According to Bloomberg, Ugur Sahin, co-founder and CEO of BioNtech, told the Financial Times that while current COVID vaiants, such as the contagious Delta strain, were not different enough to undermine current vaccinations, new strains will emerge that can evade booster shots and the body’s immune defenses.
“This year [a different vaccine] is completely un-needed, but by mid-next year, it could be a different situation,” Sahin said. “This is a continuous evolution, and that evolution has just started.”
According to a new pre-print study submitted for peer review, Pfizer/BioNTech vaccine antibodies disappear in many by seven months.
Six months after receiving the second dose of Pfizer’s two-shot vaccine, many recipients no longer have vaccine-induced antibodies that can immediately neutralize worrisome SARS-CoV-2 variants, Reuters reported.
Researchers analyzed blood samples from 46 healthy, mostly young or middle-aged adults after receipt of the two doses and again six months after the second dose.
“Our study shows vaccination with the Pfizer-BioNtech vaccine induces high levels of neutralizing antibodies against the original vaccine strain, but these levels drop by nearly 10-fold by seven months” after the initial dose, Bali Pulendran of Stanford University and Mehul Suthar of Emory University said in an email to Reuters.
In roughly half (47%) of all subjects, neutralizing antibodies that can block infection against COVID variants, such as Delta, Beta and Mu, were undetectable at six months after the second dose, the study showed.
Neutralizing antibodies are not the immune system’s only defense against the virus. Still, they “are critically important in protecting against SARS-CoV-2 infection,” said Pulendran and Suthar.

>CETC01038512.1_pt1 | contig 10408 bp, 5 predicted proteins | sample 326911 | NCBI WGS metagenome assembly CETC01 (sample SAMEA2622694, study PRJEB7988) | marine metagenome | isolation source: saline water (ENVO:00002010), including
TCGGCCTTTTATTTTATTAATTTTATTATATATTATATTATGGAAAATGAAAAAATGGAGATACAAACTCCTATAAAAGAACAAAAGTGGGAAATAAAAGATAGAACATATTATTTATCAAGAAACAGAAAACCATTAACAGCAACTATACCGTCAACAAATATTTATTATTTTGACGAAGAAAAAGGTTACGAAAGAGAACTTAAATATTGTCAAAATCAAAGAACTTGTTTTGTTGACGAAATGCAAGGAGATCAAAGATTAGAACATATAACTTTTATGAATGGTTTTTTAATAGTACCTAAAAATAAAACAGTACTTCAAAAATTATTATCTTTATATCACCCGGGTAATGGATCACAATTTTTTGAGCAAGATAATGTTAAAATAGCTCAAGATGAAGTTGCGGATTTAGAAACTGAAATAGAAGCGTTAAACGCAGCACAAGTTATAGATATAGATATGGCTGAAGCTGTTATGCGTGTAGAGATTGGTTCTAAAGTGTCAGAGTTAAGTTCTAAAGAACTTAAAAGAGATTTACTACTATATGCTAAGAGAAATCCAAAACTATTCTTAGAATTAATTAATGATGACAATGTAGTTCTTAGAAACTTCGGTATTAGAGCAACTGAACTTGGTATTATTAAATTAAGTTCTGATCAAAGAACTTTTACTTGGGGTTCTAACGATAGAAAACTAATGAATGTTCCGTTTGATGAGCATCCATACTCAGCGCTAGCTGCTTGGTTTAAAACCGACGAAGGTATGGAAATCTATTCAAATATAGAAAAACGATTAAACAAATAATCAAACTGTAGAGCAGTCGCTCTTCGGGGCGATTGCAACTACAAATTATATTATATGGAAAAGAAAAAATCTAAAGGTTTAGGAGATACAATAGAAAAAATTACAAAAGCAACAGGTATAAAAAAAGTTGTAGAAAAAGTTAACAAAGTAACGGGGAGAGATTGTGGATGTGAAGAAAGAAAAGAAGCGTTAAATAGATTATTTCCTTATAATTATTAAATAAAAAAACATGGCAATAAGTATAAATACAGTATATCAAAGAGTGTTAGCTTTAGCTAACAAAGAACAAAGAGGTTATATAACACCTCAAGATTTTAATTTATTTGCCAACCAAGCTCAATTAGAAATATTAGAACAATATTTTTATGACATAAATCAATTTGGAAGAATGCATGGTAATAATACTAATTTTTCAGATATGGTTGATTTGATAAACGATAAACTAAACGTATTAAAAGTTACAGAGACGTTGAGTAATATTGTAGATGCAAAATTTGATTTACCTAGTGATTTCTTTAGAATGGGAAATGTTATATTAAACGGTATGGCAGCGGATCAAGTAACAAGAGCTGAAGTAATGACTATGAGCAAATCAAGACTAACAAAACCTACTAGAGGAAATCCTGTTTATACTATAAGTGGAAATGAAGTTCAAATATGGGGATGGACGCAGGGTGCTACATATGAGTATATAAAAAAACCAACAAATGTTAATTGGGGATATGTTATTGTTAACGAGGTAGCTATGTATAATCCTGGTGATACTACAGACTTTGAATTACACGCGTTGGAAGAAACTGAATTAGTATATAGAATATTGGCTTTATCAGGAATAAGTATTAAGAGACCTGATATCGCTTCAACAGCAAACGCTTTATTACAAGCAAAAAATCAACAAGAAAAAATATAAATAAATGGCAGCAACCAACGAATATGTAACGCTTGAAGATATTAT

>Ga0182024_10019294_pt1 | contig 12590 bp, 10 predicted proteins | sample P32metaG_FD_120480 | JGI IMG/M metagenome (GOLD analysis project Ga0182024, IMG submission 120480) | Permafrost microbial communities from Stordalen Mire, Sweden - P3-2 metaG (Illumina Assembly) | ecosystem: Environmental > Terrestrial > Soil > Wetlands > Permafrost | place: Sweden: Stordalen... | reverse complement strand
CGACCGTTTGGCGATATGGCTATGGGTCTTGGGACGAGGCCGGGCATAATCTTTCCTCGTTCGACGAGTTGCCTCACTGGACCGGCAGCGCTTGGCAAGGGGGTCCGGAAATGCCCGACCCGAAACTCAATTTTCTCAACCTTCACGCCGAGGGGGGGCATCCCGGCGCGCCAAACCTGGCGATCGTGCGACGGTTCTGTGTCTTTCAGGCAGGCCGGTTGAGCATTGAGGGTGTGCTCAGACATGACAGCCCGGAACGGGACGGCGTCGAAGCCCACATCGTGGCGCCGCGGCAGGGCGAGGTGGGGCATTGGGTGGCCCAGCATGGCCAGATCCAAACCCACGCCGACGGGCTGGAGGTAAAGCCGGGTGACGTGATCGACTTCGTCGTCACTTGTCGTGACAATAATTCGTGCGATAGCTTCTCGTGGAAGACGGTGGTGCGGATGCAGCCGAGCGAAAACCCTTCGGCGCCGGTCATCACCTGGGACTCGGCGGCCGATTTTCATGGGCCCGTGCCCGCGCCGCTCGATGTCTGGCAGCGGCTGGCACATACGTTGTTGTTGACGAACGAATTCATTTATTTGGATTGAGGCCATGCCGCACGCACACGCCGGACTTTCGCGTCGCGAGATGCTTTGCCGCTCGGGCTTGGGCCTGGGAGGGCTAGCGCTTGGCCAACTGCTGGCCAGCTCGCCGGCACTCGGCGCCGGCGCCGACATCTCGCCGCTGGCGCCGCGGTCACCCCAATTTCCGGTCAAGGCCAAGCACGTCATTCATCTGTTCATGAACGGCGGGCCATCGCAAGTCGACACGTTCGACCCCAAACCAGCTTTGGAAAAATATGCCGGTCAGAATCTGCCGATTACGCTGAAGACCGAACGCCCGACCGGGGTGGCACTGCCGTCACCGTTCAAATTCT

Researchers said the findings warrant administering a booster dose around six to seven months to enhance protection against SARS-CoV-2 and its variants.
Fauci says three shots of a COVID vaccine is ‘optimal regimen’
Dr. Anthony Fauci, director of the National Institute of Allergy and Infectious Diseases, said Tuesday he believes the “optimal regimen” of vaccination against the SARS-CoV-2 virus will include a booster shot.
Fauci’s comments come a week after the U.S. Food and Drug Administration (FDA) and Centers for Disease Control and Prevention authorized boosters for millions of Americans, including those whose professions make them “high risk.”
Nearly 1 million Americans have already scheduled appointments to receive a third dose of Pfizer’s COVID vaccine, according to the White House.
Pfizer and BioNTech on Sept. 30 submitted initial data from their vaccine trial on children between 5 and 11 years old to the FDA.
The FDA’s independent vaccine advisory committee will hold three meetings in October to discuss COVID booster shots, mix-and-match boosters and vaccines for children 5 to 11 years old, the agency announced Friday.
The first two meetings, on Oct. 14 and 15, will cover booster doses of Moderna and Johnson & Johnson’s COVID vaccines — both of which are authorized for use in adults.
During the second meeting, the committee also will discuss data from the National Institutes of Health on the safety and efficacy of getting initial doses of one COVID vaccine and, later, a booster dose of another manufacturer’s shot, Politico reported.